First, the story: there is something so immediate and timeless about this story. An eerie sense of disorientation, a psychological mystery in the best sense. How can writing this fresh be over 50 years old? I can only credit the author and the translators in bringing together a remarkable work of art. And please be aware: this is not some standard, cliche-ridden potboiler. If you're looking for that brand of genre sci-fi pulp, you can easily find that elsewhere on this site. Solaris, on the other hand, has an amazing energy and organic quality to the way it unfolds. Read it with your full attention, in a quiet space. It's so easy to see how its nightmarish atmosphere have been co-opted by countless science fiction stories and movies since it was written.
I have read another story narrated by Alessandro Juliani, from the Amber series. In that, he was good, but in this endeavor, he absolutely shines. He lends the perfect tone to Chris's voice and observations. it is obvious Juliani made a very careful study of the story before beginning his job, and the care shows throughout in his considered inflection.
I can't recommend this more to a true connoisseur of science fiction literature.
This is the second in the series of police procedurals by L.J. Sellers. She has based these books around Eugene, Oregon, with gruff, good-hearted Detective Jackson as her protagonist. Sellers has a gift for creating a compelling narrative that swiftly moves the reader through the plot without a lot of fluff. The story plays out just as a good police investigation. There are red herrings, blind alleys, and department politics to contend with. The book reads like an episode of Law and Order, complete with a few moral lessons along the way. Such as...
SEMI-SPOILER ALERT: In "The Sex Club," we learned to keep a sharp eye on our children, and to avoid extremist religious viewpoints with an unbending moral code. Here, in "Secrets to Die For," we continue the theme of broken parent/child relationships with children withholding things about themselves from their parents. In both these first two novels, the fanatical parents wind up bringing great harm to their children through their misbegotten actions. Karma is tough in Sellers' universe!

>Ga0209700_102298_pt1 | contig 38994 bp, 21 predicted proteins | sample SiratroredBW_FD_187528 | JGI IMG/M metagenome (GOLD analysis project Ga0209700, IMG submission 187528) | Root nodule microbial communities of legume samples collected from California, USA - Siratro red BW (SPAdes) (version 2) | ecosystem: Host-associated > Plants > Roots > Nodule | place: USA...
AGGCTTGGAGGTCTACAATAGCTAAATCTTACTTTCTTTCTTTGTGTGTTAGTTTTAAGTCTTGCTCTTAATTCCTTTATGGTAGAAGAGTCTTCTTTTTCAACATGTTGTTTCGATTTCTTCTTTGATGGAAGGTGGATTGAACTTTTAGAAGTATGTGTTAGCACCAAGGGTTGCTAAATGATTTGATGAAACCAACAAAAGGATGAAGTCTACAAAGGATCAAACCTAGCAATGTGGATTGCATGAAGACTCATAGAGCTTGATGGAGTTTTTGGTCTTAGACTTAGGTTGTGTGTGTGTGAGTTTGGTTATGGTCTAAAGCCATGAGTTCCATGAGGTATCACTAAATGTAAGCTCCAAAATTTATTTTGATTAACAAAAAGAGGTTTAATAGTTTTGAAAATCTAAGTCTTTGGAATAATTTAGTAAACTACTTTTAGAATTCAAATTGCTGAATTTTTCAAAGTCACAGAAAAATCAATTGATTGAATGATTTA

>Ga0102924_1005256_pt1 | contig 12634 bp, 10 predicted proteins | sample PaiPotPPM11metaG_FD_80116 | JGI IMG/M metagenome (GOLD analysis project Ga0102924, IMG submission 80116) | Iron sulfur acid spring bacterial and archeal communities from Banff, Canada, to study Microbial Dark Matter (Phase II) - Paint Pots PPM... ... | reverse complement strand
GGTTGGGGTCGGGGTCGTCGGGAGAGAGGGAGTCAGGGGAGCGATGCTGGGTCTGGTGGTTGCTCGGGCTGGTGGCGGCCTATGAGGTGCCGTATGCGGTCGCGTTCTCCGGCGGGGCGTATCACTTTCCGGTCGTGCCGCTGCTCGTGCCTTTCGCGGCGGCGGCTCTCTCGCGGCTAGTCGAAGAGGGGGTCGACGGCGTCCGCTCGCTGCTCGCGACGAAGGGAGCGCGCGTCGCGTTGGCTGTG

The narrator, Damon Abdallah, is purely perfunctory in his delivery. He is annoyingly monotone during most of the narration. We only hear vocal variety during the moments of dialogue. His Detective Jackson is a morose bore, though I found him more tolerable this time - perhaps simply because I was used to Mr. Abdallah from "The Sex Club." But even he couldn't sink the book for me.
I really enjoyed this book. Ms. Sellers does an excellent job of building suspense and intrigue as the story builds towards its conclusion. Unfortunately, Damon Abdallah's narration did no service to the story, particularly in his choice of voicing the main character, Detective Jackson. Jackson comes off as cold and wooden - even bored! I think Abdallah was probably going for gruff and brooding, but he just couldn't bring that off. Narration is a great art, and it can make or break an audible book. Please, Books in Motion - be choosy in your hiring of narrators!
Another brief warning to the reader: there are slight difference in the audio version and kindle version of the book. I wrote to the author, asking why this is, and she told me that those changes were made by her publisher. Strange.